​Five Common Spreadsheet Risks and Ways to Control Them

Most internal auditors have used spreadsheet software for common tasks, such as calculating complex revenue adjustments and preparing financial reports. And, while spreadsheets can be excellent tools during an audit review, many internal auditors are still not aware of their potential risks.

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Spreadsheets are seldom a cause for concern or suspicion during internal audits, even though they should be — spreadsheets can be easily changed, may lack certain internal control activities, and are vulnerable to human error. Some internal auditors may believe there is little reason for concern because they have used the same spreadsheet software for many years. However, there are good reasons for concern. While spreadsheets are much like the lens of a camera through which auditors can view an organization's data, an auditor's assessment of the information in the spreadsheet might be skewed if the lens is dirty or slightly flawed. Therefore, it is important for auditors to be aware of the different kinds of risks associated with spreadsheet use, five of which are explained below.

Risk 1: Unskilled Users

Spreadsheet training is not just for beginner auditors. In fact, lack of adequate training will result in poor to mediocre spreadsheet results, such as improper referencing, linking to other spreadsheets, or using inaccurate formulas to master complex calculations.​

Common Spreadsheet Controls

  1. Training users.
  2. Setting documentation standards.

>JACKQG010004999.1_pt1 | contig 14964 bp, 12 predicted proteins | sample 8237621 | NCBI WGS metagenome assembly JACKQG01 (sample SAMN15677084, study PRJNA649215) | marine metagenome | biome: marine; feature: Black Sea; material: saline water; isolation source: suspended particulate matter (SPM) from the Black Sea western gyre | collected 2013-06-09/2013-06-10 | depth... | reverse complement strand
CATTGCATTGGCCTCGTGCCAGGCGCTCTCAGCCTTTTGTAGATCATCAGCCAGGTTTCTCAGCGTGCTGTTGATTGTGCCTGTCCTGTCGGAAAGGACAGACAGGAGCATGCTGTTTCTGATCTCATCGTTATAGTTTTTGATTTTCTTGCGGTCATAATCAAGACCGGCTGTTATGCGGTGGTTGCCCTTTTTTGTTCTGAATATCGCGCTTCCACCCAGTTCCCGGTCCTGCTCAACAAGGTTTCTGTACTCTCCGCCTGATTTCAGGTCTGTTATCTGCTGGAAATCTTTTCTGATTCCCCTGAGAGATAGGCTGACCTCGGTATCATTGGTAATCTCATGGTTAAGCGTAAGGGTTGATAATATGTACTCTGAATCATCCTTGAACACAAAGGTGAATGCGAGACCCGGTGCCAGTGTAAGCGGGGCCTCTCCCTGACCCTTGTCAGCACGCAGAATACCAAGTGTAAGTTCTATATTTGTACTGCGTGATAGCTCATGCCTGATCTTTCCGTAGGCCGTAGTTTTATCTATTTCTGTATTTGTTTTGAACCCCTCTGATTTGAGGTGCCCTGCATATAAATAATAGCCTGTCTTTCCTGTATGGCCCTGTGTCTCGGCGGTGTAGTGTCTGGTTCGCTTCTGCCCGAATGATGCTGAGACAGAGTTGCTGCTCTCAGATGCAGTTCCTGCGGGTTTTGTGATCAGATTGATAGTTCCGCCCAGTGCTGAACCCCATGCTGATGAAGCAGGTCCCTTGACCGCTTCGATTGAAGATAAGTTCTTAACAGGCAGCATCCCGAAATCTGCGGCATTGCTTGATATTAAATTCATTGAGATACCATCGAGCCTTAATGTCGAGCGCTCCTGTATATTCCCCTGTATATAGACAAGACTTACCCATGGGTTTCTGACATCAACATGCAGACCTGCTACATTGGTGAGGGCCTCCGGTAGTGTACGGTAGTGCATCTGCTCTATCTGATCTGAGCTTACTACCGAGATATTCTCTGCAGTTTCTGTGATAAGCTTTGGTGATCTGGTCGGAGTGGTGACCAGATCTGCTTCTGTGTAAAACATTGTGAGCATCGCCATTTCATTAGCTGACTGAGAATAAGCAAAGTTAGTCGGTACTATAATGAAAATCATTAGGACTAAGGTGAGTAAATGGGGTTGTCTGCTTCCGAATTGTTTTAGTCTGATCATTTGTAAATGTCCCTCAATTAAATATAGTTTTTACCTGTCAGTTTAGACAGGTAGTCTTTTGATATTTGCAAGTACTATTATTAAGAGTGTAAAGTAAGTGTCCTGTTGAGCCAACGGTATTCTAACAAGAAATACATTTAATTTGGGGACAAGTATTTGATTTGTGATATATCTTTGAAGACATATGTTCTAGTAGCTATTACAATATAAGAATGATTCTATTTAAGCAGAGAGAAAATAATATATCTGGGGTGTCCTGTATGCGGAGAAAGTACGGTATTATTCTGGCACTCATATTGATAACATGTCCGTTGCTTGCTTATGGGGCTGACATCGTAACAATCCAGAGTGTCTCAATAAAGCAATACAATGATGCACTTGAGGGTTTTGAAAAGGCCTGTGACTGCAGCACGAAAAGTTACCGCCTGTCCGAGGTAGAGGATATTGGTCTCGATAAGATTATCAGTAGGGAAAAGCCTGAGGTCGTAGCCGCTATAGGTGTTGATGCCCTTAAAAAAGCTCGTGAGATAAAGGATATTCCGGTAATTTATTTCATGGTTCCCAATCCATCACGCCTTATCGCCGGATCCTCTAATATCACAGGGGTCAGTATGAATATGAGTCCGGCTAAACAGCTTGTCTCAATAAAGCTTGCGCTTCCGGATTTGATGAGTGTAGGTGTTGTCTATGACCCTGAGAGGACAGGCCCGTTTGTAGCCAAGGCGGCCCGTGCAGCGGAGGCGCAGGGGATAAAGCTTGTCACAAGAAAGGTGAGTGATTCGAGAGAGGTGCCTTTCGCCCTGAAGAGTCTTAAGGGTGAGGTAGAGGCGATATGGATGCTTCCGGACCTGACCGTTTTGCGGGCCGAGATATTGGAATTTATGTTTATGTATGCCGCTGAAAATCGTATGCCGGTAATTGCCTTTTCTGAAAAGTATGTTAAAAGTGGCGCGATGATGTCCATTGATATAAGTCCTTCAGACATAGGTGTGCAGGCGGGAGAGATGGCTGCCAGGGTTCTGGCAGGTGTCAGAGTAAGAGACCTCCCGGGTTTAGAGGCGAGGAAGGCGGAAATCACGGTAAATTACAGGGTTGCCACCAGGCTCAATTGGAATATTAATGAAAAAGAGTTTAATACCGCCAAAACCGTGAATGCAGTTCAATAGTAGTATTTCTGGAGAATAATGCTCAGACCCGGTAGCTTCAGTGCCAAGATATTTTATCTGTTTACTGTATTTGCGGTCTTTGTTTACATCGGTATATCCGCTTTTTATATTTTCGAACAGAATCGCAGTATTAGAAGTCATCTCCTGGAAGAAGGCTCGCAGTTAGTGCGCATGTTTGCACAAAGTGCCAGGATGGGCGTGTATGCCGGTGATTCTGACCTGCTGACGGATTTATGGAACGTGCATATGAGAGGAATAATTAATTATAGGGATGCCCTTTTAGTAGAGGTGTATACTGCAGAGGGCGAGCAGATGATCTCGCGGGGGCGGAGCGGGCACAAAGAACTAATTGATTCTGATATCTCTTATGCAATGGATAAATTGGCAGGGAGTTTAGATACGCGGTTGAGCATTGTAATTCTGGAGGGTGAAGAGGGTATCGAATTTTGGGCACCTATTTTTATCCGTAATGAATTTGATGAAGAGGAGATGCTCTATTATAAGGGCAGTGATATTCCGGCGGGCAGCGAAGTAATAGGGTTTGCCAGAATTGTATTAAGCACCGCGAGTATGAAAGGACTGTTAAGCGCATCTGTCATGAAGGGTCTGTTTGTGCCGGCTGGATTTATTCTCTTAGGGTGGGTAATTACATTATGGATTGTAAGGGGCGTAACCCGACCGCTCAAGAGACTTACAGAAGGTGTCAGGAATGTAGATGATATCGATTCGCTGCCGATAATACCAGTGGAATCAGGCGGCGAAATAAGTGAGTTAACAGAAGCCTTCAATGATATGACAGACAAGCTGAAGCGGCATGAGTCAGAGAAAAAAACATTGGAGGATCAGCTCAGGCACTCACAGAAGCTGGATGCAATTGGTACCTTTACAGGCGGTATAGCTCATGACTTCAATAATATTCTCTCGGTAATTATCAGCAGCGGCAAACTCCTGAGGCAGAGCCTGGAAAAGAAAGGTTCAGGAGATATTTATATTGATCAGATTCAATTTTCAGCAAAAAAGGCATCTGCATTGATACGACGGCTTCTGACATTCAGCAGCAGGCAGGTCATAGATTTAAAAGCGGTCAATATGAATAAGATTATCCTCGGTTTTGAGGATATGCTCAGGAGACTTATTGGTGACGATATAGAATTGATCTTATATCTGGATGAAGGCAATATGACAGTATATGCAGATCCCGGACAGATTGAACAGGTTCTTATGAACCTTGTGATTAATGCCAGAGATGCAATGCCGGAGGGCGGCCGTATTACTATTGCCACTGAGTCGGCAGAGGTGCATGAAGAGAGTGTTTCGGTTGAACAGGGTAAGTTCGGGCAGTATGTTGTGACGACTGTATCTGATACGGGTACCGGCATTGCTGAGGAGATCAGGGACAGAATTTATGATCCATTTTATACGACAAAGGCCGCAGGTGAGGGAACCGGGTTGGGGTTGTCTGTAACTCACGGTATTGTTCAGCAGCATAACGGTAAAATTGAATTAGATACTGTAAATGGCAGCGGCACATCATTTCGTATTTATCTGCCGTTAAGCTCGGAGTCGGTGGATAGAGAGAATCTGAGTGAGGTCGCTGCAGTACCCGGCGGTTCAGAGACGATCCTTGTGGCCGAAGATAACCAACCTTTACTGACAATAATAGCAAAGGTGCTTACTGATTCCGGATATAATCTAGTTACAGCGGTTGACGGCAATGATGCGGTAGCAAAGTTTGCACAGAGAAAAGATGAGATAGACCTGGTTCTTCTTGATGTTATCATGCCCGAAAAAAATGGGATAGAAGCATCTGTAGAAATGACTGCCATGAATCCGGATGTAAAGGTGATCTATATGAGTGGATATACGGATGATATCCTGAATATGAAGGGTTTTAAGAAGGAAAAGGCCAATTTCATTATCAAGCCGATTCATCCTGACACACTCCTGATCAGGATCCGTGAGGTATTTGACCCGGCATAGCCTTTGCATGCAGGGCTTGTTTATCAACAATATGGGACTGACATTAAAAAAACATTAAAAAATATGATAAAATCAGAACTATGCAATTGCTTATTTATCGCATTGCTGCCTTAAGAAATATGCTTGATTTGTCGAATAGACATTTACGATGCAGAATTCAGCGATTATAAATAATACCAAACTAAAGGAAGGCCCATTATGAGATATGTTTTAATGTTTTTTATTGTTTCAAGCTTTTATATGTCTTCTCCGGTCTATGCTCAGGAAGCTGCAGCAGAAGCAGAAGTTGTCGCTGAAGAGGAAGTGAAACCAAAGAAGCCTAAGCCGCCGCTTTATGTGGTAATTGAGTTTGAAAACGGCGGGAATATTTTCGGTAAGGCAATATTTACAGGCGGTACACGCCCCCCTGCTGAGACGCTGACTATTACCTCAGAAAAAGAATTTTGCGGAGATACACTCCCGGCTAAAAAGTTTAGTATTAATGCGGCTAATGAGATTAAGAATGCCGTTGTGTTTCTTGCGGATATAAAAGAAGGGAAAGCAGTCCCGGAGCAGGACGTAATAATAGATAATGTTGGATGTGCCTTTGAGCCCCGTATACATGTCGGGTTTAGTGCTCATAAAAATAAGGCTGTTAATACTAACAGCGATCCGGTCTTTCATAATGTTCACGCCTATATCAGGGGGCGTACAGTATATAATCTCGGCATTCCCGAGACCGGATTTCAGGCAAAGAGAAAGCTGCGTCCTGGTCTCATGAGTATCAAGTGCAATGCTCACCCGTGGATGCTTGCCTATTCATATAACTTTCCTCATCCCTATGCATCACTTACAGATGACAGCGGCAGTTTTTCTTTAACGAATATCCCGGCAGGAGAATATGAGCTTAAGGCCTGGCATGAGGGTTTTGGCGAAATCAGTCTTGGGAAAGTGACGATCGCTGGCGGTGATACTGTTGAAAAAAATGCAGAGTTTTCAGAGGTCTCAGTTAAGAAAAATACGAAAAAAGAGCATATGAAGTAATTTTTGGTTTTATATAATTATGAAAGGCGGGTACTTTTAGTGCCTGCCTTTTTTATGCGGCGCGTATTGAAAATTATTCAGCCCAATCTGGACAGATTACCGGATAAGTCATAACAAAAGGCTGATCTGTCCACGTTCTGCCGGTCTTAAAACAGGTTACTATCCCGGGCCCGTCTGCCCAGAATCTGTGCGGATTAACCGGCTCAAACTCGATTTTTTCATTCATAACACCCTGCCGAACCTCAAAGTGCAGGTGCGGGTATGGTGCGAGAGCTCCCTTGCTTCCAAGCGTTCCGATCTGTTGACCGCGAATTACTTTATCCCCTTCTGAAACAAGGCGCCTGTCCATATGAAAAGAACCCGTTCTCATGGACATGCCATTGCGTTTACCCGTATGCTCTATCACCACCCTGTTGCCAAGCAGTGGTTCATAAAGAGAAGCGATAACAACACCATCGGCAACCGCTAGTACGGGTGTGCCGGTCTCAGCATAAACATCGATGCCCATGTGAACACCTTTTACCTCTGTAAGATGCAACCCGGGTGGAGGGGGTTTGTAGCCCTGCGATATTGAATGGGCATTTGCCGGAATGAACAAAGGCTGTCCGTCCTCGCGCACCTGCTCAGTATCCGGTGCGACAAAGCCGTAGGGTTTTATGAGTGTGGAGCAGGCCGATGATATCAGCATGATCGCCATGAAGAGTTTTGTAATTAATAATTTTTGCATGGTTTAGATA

3. Establishing data entry procedures.
  4. Using good security measures.
  5. Backing up data frequently.

Source: IT Compliance Institute.

The Committee of Sponsoring Organizations of the Treadway Commission's Internal Control–Integrated Framework requires a commitment to competence, which is an important aspect of internal control. Spreadsheet training for all auditors is one way to help achieve internal control. For instance, long-term learning plans that incorporate spreadsheet training will help to make sure users are up-to-date with the latest version of the spreadsheet in use. In addition to free Excel online training from Microsoft's Web site or free Lotus 1-2-3 training from IBM's site, the American Institute of Certified Public Accountants' Journal of Accountancy has a special section each month devoted to using technology tools. There is also a variety of software for auditing spreadsheets that may be appropriate for widespread use in an organization.

Risk 2: Lack of Guidelines for Spreadsheet Preparation

If the policies and procedures to mitigate spreadsheet risks are inadequate, errors will become more common and lack of consistency will show up in internal control audit reports. Therefore, the style, content, and accountability for spreadsheets should be documented in the organization's policies and procedures or in the spreadsheet used.

To this end, documentation is a best practice to explain how spreadsheets are used. Organizations need to explain — in common language within the workbook file, on the worksheet (e.g., at the top of the page), or in written policies and procedures — the spreadsheet's purpose and intended functions so other users can read the instructions before using it. If documentation is kept separately (e.g., a policies and procedures document), it should identify the style and organizationwide requirements for using spreadsheets.

Also, an inventory of spreadsheets used to prepare complex tasks or financial statements will help ensure where adequate documentation is needed. In addition, documentation needs to be kept up-to-date and include who was responsible for preparing or updating the spreadsheet or policy.

Risk 3: Data Entry and Recycling

People are creatures of habit, which is one reason why spreadsheets are reused from year to year. Unfortunately, after cutting and pasting information, the spreadsheet might not work the way it did before — formulas can be damaged, links can be broken, or cells can be overwritten.